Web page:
If you ask anybody familiar with my body of work what I’m known for, there’s a good chance that worldbuilding is going to be on the list. From the rain-soaked streets of the coastal city of Seahaven in The Ravencrest Chronicles to the underground warrens of the city of Understone in The Tales of Durgan Stoutheart, I’m proud to say my readers have fallen in love with the worlds I’ve created.
But, two of my published books and the soon-to-be-released What Once Was Home are set on Earth. And no, it’s not an alternate Earth where I can do whatever I want with it; it’s our Earth. So the question is, how do you worldbuild in a world that already exists?
Well, there’s a few ways to go about it. You’ve probably already read something by another author that has worldbuilding in the real world, but possibly never gave it any thought. Have you ever read anything by Stephen King? If you have, chances are it might have been set in Castle Rock, Derry, or Jerusalem’s lot; all three of which are fictional towns in Maine. That’s right, Stephen King is also a master worldbuilder. And no, there’s nothing he can’t do. (Are you going to tell him otherwise?)
Often when one thinks of worldbuilding, they think of crafting entire worlds drawn completely from the ether, such as Tolkien’s Middle Earth or Ed Greenwood’s Toril (the planet upon which The Forgotten Realms exist). But, crafting a fictional town in Maine can be considered worldbuilding.
Setting aside the fact that I started writing What Once Was Home first, the first book I finished with worldbuilding in the real world was Night Shift, book one of the Night Trilogy. This is a cyberpunk crime mystery set in the relatively near future where Los Angeles and its surroundings used to be. Pay attention to the end of that last sentence, because that’s the first tip for worldbuilding in the real world.
In more straightforward terms: wipe the map. Take a real place, give it a plausible disaster like the San Andreas Fault finally turning itself up to eleven, and then let humanity rebuild there.
Night Shift is set in the megalopolis of New Angeles. Much of the coastline has changed and everything had to be rebuilt from the ground up. I even kept some existing names and changed them around to keep that “Los Angeles feel.” San Bernardino is now known simply as Berdino, Santa Clarita is now Sanrita, and Simi Valley is now Simi Beach, because everything west of that is under water. Because everything was rebuilt, all of these places could be anything I wanted them to be. I didn’t have to do any research other than looking at a map, because I wiped everything from it before I started worldbuilding.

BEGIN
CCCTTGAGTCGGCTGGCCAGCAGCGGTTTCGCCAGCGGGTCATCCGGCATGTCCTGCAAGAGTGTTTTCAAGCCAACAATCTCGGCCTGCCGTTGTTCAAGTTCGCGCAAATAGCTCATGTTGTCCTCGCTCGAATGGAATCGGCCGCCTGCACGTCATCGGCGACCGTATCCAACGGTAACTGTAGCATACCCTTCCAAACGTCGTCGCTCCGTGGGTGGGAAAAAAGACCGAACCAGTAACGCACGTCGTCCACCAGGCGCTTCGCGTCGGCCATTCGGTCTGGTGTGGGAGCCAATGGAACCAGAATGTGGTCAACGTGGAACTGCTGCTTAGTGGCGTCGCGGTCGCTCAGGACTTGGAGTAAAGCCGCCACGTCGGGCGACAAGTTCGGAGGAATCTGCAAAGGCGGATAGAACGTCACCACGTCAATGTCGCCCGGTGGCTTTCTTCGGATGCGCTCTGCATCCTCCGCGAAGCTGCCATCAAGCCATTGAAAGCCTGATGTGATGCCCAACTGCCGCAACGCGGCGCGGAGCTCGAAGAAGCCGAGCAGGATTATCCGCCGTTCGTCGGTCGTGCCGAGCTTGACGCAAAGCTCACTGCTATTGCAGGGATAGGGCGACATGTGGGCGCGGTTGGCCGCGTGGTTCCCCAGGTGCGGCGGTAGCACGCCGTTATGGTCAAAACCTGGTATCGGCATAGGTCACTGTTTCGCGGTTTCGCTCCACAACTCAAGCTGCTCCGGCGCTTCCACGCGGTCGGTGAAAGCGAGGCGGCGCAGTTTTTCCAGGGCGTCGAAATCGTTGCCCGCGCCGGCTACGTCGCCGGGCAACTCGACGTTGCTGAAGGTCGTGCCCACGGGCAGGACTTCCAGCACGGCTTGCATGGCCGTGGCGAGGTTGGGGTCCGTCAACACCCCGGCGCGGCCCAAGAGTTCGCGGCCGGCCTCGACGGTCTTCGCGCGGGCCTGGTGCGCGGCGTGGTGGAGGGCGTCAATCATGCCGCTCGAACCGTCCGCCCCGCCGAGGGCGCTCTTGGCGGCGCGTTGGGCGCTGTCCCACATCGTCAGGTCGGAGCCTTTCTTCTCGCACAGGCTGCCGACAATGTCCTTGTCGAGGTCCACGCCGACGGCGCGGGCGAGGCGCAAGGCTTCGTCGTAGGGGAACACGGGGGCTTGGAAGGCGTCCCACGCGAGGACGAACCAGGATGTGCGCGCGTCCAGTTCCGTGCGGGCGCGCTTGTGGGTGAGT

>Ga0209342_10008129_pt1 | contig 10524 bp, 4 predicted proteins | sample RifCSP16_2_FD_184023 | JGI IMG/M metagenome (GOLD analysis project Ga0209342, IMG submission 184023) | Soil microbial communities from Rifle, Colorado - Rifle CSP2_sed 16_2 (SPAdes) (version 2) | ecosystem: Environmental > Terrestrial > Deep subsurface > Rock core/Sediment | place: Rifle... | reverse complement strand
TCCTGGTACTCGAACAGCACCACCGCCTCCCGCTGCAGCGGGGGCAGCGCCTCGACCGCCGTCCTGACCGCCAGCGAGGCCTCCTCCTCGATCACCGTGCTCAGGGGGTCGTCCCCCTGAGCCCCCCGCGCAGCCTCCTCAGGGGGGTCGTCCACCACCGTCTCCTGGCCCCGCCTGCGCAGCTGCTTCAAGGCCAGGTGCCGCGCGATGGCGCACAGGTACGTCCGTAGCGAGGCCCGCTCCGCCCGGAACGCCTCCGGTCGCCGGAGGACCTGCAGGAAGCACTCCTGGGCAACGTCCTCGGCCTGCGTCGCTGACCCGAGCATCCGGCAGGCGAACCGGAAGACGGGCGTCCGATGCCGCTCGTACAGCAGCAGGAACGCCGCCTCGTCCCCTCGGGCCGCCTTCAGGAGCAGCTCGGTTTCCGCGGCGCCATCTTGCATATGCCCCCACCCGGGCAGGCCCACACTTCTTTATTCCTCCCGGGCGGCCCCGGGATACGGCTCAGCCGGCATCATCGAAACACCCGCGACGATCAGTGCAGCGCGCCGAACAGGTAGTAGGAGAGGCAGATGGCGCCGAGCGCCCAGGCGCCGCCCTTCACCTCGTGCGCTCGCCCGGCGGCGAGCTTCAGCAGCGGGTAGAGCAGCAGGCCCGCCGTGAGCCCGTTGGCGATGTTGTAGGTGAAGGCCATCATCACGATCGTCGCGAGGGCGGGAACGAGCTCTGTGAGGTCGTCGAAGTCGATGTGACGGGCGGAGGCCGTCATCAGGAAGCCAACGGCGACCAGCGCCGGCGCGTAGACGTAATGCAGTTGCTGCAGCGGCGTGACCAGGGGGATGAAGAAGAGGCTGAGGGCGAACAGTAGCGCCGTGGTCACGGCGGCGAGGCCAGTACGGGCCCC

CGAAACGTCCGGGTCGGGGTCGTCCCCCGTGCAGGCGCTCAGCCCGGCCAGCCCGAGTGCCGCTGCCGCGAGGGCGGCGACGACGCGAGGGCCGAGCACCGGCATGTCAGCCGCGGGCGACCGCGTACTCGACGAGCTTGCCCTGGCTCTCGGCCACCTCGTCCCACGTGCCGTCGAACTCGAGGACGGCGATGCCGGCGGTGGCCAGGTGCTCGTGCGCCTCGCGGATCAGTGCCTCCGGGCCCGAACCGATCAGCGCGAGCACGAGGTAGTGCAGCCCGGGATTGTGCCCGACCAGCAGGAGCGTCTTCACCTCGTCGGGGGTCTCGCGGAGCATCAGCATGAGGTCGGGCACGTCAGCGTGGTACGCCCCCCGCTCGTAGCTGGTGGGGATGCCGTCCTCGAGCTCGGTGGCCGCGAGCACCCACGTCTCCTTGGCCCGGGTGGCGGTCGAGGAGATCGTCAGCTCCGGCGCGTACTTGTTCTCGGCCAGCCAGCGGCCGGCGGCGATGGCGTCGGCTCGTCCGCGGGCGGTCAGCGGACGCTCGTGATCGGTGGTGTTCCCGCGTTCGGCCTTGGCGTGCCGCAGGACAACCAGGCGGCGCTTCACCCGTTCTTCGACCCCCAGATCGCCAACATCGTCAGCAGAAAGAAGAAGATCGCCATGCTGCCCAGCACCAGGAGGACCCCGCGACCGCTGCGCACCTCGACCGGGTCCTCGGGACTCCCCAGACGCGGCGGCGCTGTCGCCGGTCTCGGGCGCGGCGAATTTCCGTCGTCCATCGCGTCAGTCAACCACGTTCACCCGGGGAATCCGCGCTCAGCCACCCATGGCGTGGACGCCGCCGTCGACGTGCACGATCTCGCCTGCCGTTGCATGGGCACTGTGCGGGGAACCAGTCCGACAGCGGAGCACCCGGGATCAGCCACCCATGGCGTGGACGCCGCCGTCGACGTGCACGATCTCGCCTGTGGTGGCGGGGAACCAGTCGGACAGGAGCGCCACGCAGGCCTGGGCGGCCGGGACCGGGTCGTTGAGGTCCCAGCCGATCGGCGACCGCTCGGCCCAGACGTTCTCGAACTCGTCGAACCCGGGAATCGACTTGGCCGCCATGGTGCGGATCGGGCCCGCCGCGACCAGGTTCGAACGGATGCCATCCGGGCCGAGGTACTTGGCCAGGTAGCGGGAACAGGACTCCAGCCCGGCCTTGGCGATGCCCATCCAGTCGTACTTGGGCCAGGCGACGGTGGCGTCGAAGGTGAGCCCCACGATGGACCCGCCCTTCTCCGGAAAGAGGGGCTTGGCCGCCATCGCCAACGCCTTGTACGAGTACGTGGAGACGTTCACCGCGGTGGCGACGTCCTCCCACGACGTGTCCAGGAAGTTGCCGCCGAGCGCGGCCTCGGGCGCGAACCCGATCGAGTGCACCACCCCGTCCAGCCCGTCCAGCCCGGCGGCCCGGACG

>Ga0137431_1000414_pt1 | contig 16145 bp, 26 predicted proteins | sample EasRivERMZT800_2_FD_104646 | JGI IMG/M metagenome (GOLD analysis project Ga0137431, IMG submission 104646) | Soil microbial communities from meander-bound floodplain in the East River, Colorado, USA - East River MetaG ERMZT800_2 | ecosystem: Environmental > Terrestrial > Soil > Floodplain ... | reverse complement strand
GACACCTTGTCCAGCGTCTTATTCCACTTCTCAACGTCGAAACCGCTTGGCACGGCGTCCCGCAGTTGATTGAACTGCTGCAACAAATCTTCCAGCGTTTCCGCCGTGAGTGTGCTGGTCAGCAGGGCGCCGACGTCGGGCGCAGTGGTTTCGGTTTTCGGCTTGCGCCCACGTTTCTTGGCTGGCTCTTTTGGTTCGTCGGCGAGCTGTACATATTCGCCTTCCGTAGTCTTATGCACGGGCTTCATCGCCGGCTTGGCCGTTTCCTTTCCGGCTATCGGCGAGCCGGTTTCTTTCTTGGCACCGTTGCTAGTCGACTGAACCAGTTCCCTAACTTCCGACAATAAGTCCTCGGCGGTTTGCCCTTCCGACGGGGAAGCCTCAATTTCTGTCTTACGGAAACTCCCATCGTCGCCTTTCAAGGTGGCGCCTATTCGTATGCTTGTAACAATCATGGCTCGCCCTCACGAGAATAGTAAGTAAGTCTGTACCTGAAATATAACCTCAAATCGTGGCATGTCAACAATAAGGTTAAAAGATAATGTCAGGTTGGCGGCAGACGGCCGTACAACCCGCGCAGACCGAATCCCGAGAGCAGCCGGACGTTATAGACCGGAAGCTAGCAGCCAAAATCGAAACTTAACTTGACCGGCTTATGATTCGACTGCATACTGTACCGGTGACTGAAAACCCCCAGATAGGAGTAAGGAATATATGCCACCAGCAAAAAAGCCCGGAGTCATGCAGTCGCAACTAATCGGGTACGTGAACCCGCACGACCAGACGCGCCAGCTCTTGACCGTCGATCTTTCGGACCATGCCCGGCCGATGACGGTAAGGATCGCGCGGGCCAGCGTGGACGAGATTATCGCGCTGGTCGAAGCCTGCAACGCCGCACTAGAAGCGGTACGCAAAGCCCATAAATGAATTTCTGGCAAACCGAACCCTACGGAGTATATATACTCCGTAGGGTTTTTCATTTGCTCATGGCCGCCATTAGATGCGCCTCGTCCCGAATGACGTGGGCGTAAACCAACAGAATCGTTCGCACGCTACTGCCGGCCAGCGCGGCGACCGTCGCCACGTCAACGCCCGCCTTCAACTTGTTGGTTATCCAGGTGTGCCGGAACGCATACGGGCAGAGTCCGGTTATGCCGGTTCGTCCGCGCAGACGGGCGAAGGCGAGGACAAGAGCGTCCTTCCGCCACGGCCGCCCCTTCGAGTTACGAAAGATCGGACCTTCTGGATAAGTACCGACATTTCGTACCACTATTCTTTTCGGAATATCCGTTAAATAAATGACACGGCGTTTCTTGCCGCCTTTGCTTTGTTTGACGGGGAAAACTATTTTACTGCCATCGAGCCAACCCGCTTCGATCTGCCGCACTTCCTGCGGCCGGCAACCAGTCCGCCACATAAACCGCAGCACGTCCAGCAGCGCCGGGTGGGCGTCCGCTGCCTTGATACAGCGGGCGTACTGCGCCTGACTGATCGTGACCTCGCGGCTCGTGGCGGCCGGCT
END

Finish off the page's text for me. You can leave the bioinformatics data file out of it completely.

The next book I released set on Earth was Parting the Veil, and this was a whole different story. I was using real-world places alongside a real-world storyline. My research for this was extensive. Wilkins was going to walk through the Plaza de Armas in Lima, Peru? I better find a picture of the fountain in the center and describe it perfectly.
He and Richard walk across Jackson Square in New Orleans, Louisiana? Again, I better make it sound like I was standing there when I wrote the scene. This was the opposite of anything I’d ever done. But still, the book was praised in reviews for its worldbuilding.
This was actually a huge surprise to me! What worldbuilding? I thought. Then, in retrospect, I saw it. The ruins outside of the real village of Puerto Ocapa were completely fictional. The mysterious idol that I made up was in a real museum. The Spanish conquistador who left incoherent records of discovering some ancient culture never existed in real life. That culture, too, was my own creation. Although most scenes in the book occurred in a real 1939 and took place in a real-world location, from a library in Lima to a museum in New Orleans (both of which you can visit today); there were little bits of my unique version of the world in it. There are some other bits that go beyond this, and beyond the veil, but you’ll have to read the book to experience those.
This brings us to What Once Was Home, my upcoming post-apocalyptic novel. One might think this is a no-brainer: Take real-world places, throw a nuke at it, and describe the aftermath. That’s one way to do it, and it has worked very well in the past. But this book isn’t that story. This is an alien invasion where the aliens didn’t just wreck everything.
Also, it starts before the invasion. It’s set in the Appalachian Mountains of western North Carolina, and a little bit of eastern Tennessee; but it’s not all real. There are some very heavy liberties taken here.